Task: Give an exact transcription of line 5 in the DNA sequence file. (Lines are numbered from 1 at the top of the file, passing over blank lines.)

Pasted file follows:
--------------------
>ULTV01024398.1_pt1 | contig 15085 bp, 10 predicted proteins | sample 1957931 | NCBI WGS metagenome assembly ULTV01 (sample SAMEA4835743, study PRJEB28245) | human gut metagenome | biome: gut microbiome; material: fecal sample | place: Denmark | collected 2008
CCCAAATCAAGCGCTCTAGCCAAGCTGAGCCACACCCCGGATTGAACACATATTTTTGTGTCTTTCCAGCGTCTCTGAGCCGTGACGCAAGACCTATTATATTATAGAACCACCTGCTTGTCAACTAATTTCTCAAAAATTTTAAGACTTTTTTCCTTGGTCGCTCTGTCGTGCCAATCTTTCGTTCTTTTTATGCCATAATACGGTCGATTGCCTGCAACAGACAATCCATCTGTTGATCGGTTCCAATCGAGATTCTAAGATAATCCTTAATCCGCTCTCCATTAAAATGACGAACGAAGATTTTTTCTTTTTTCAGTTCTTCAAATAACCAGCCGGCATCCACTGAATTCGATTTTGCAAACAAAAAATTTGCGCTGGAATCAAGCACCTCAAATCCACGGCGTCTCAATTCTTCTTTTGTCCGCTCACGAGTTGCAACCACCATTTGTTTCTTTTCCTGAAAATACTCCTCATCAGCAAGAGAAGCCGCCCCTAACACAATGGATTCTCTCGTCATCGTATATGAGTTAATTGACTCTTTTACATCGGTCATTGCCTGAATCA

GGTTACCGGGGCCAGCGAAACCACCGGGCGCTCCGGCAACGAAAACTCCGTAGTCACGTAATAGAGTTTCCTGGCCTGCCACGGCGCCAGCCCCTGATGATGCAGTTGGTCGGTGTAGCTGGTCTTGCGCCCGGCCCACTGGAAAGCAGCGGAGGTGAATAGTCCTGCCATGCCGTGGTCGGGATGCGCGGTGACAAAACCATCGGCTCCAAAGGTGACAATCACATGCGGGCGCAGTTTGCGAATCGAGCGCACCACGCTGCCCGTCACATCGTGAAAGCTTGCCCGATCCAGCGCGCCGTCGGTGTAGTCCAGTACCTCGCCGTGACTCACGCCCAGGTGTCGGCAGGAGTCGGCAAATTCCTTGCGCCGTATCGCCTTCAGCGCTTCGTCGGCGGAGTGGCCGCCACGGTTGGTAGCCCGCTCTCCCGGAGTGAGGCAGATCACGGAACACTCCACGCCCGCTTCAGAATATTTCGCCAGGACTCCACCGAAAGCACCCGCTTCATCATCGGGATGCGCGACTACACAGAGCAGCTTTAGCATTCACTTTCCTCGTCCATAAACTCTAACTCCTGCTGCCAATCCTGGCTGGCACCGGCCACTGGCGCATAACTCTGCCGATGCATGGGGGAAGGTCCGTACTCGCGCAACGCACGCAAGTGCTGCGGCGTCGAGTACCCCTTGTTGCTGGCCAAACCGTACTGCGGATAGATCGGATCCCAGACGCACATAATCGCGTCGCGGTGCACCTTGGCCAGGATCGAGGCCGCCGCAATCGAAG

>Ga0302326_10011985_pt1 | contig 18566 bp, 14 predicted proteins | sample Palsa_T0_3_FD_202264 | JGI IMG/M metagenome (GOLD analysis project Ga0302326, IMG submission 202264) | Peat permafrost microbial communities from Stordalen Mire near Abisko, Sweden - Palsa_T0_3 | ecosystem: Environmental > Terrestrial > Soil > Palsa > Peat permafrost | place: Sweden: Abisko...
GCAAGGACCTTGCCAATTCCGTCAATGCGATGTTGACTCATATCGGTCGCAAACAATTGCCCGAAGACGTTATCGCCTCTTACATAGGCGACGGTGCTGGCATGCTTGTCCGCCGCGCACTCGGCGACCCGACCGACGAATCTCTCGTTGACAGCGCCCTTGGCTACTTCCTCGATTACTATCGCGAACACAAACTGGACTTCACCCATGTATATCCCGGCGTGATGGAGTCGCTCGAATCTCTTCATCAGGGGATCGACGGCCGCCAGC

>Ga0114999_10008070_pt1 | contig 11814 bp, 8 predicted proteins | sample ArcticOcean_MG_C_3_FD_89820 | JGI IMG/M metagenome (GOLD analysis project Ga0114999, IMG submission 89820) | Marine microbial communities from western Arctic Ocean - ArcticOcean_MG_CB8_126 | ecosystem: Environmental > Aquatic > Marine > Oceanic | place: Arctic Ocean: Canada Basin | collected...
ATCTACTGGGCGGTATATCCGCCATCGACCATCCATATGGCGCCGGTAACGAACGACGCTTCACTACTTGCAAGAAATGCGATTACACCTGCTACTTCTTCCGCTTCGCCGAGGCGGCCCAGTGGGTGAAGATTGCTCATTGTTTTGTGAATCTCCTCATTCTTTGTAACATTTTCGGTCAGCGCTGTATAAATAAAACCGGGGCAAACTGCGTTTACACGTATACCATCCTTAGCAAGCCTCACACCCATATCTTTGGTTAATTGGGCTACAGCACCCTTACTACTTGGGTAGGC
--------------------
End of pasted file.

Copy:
GCAAGGACCTTGCCAATTCCGTCAATGCGATGTTGACTCATATCGGTCGCAAACAATTGCCCGAAGACGTTATCGCCTCTTACATAGGCGACGGTGCTGGCATGCTTGTCCGCCGCGCACTCGGCGACCCGACCGACGAATCTCTCGTTGACAGCGCCCTTGGCTACTTCCTCGATTACTATCGCGAACACAAACTGGACTTCACCCATGTATATCCCGGCGTGATGGAGTCGCTCGAATCTCTTCATCAGGGGATCGACGGCCGCCAGC